Gra Nomad Wanderings

Tuesday, May 27, 2008


St Francis Xavier Cathedral in Geraldton
Natural Bridge out of Kalbarri

Pot Alley Gorge just out of Kalbarri

Left lovely Geraldton and headed for Kalbarri. Hey, weather here is 29 – 30! Eat your hearts out! Lovely summer temps here!

Just a short visit here – time to cycle to several clifftop lookouts, eat out at the great fish places (the Jetty and Finlays), have another look at Nature’s window and do the 8 km loop which is a popular bush walk. They said it was “moderate”. Hhmm… I think I’d have said “…a bit on the tough side”.

We headed off this morning and left the car at 10:06 am. It said 3-4 hours. Everybody knows that capable fit people like us can do that sort of thing in two, maybe two and a half. Right? We did the walk clockwise (while just about everybody else did it anti-clockwise.) It entailed walking (scrambling??) down the stoney precipice to the sandy foreshore of the Murchison River. Then we walked along beside the river. Sounds too easy! Yep, definitely too easy. At one stage as we …. can’t think of another word to describe how we travelled today… we scrambled along the rocks, trying to find the “path”. At the most difficult spot, we really didn’t think we would be able to cross over this quite difficult section. We prayed. Within a minute 2 young German guys appeared coming the other way. They showed us how to cross this tricky section and then waited while we negotiated the rocky section, just managing to avoid slipping into the Murchison River below. Fortunately we can both swim and we didn’t have a camera with us.
The whole circuit took us 3.5 hours! Much longer than we thought it’d take a fit young couple like us! We sure enjoyed the shandy when we arrived back at the Pajero.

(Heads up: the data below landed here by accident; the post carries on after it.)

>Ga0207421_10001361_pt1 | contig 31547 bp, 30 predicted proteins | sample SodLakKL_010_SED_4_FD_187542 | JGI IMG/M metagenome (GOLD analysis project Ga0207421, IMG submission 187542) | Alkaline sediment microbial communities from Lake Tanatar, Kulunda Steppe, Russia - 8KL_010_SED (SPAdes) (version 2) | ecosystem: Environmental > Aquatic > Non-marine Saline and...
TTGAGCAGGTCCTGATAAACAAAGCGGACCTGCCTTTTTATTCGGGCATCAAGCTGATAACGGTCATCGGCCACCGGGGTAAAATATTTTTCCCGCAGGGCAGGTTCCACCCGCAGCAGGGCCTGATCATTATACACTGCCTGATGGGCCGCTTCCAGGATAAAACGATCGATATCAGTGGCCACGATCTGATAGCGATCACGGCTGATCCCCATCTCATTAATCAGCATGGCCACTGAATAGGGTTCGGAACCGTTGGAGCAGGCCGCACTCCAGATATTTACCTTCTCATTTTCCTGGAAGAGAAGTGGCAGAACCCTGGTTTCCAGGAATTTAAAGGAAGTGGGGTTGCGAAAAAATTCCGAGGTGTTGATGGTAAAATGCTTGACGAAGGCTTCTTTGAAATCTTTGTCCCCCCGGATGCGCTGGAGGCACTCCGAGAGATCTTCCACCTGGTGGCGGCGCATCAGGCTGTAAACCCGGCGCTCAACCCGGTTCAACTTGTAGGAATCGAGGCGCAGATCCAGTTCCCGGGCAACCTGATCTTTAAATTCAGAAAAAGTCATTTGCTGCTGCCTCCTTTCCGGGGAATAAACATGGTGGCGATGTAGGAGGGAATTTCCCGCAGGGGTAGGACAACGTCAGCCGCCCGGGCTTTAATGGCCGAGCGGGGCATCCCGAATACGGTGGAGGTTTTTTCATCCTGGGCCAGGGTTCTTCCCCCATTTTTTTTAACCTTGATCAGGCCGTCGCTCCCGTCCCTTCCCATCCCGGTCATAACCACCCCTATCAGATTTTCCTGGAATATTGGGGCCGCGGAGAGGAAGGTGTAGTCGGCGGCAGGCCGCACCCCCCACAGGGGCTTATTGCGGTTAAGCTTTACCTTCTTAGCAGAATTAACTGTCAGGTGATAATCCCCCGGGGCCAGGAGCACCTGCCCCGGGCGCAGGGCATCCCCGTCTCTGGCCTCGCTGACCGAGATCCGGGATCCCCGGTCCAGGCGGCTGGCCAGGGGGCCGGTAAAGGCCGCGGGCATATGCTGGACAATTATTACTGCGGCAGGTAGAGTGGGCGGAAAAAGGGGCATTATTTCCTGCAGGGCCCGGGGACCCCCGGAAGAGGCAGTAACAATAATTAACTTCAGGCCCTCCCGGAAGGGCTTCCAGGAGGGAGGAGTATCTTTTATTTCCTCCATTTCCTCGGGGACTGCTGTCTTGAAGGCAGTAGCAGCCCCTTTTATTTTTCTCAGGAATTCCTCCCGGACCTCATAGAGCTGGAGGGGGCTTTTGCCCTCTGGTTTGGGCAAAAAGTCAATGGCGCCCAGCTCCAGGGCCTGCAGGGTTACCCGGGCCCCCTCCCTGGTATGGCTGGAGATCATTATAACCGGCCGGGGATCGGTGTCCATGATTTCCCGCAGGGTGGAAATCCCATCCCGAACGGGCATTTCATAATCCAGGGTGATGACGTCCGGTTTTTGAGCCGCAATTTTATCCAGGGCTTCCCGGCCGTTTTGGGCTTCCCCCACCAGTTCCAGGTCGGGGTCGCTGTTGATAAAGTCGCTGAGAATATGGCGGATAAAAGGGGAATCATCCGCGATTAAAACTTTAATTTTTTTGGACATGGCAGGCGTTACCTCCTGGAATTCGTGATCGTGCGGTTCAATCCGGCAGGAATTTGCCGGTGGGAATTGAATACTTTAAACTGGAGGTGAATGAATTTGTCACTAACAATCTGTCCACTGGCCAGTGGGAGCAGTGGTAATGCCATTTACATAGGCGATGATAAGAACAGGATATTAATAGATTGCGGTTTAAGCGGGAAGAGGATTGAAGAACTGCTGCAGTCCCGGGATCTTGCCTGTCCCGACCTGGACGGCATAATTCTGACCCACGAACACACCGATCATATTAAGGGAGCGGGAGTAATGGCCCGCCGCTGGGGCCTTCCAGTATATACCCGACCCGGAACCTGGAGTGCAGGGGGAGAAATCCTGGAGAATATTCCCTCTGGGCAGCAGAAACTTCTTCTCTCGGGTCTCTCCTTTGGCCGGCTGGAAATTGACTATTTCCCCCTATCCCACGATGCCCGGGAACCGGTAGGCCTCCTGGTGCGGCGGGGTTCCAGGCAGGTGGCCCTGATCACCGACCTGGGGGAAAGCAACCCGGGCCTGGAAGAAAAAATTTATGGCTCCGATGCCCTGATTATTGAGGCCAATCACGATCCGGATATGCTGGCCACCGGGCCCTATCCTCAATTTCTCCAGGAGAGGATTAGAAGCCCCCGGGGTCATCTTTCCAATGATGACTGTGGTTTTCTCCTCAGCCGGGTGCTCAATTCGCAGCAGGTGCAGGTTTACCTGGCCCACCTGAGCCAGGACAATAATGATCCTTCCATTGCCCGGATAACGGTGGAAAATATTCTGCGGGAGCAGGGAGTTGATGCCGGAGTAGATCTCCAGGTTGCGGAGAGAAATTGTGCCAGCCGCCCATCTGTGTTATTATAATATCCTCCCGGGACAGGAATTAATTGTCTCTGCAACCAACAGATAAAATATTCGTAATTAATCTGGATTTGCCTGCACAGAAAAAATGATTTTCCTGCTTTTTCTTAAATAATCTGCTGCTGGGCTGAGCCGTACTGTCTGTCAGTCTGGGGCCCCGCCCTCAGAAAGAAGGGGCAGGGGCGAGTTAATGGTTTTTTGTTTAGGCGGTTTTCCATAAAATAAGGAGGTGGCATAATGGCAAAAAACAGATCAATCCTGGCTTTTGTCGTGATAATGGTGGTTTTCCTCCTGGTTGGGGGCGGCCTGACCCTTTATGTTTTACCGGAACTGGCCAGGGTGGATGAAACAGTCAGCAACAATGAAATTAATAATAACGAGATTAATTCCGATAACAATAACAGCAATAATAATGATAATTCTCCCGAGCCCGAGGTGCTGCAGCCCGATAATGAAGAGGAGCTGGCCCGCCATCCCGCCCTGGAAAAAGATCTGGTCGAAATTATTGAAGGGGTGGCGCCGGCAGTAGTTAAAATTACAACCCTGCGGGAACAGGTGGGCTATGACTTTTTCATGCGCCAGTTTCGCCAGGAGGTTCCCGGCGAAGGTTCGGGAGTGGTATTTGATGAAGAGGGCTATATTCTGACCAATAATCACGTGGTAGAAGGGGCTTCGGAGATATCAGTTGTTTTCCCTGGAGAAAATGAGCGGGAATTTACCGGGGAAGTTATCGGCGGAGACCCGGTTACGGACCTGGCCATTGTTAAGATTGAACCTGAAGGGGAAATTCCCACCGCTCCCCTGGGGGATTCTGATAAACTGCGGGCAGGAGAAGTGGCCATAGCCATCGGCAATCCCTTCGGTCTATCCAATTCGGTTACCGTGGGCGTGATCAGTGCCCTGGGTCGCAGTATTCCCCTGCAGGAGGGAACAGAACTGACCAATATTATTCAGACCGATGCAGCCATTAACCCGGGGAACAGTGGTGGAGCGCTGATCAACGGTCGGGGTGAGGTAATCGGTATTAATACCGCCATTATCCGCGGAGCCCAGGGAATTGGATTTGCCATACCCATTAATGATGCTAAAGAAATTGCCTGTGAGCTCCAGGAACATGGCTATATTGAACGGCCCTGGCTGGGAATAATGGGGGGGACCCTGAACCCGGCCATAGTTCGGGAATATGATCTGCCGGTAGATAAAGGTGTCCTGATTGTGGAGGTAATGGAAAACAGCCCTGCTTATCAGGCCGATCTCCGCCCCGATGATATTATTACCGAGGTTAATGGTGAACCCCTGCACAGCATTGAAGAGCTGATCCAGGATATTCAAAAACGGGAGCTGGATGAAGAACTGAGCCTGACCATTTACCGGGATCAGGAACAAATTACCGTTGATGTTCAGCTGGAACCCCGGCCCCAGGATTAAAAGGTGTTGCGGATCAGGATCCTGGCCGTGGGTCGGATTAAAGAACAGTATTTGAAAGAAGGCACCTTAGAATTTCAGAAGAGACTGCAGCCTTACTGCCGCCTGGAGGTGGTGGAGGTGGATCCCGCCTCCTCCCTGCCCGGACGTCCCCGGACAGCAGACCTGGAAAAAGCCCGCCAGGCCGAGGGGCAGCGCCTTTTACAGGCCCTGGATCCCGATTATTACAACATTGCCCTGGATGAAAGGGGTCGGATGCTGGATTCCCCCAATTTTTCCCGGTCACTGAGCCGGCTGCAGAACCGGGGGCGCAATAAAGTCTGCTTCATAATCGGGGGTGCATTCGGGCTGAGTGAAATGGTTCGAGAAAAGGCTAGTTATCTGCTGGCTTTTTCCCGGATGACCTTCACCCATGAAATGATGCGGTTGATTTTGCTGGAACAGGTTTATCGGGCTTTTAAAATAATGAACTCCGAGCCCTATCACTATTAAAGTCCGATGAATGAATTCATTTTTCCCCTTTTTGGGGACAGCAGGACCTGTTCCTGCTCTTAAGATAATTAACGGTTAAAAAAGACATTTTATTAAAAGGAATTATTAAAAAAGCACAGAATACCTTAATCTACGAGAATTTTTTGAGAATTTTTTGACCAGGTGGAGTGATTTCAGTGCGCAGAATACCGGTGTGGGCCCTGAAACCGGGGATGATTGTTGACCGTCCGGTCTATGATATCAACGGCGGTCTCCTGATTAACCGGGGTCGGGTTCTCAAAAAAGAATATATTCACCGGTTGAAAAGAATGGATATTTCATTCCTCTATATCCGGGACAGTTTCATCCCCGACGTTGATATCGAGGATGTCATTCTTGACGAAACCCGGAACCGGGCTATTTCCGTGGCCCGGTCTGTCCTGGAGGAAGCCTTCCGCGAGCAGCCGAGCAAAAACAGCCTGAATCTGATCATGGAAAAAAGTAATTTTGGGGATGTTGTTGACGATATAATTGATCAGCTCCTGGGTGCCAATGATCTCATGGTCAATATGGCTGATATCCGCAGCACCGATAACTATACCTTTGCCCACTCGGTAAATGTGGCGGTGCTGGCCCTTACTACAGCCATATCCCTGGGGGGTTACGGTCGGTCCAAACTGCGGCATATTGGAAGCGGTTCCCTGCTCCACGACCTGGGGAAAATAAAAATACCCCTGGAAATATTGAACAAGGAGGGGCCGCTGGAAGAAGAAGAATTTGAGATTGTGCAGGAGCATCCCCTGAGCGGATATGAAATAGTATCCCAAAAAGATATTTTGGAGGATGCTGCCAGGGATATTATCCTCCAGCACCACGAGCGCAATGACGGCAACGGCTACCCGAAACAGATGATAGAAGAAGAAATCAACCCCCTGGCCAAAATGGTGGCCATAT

Tuesday 27th we leave the coast and head back to Geraldton and then inland as we start our trek back eats to Adelaide and then to Dubbo.

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Saturday, May 24, 2008


It was a fairly easy 440 km drive from northern Perth (Kingston Caravan Centre) to Geraldton. We sat on 90-93 km/h most of the time . Plenty of semis who seem to have more authority on the road than we caravanners. Drove through Greenhough which is famous for its lovely old disused stone buildings and its trees that grow sideways thanks to prevailing winds.

Geraldton has a beautiful memorial to HMS Sydney II. The dome at the memorial (see above photo) is a sculpture made up of 645 seagulls which represents the 645 lives lost when the Sydney II went down on 19 November 1941 following a battle with Kormoran. What an impressive memorial! My photos are not gonna do justice to it I fear.
Organisations and teams have been searching for both vessels over the years but it seems the efforts recently got cranked up a bit. On 12 March 2008 the "finding Sydney" group located the Kormoran. Then 5 days later they located Sydney II in 2,470 metres of water.
At the museum I read about this guy, Bill Smith, aged 21, whose wife Patricia had a baby girl. After getting the news, Bill wrote a love letter to Patricia who was in Kew, Melbourne. He wrote it on 5 October 1941, just six weeks before that fateful day. There was a copy of his letter in the museum, along with the telegram the navy sent his widow when she ship went down.

Today Bill would've turned 88. Yes, he was born on 24 May 1920. (Check out the "findingsydney" site.) It sure is a great display at the museum.

We also checked out the live lobster co-op and the St Francis Xavier Cathedral. Enjoyed both immensely.
Had a beaut time staying with Karen and Marshall, Kaila and Alaina. Great folk. Thanks heaps.

Now... enroute to Kalbarri.

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Tuesday, May 20, 2008


Saw quite a few of these quokkas on the island. Cute little guys. Can you see his claws?

There's never a shortage of pelicans when you're near the water. They are awaiting what the fishermen throw out.

I do love lighthouses. Think there were a couple on the island that we cycled round and found. Lovely clouds here eh?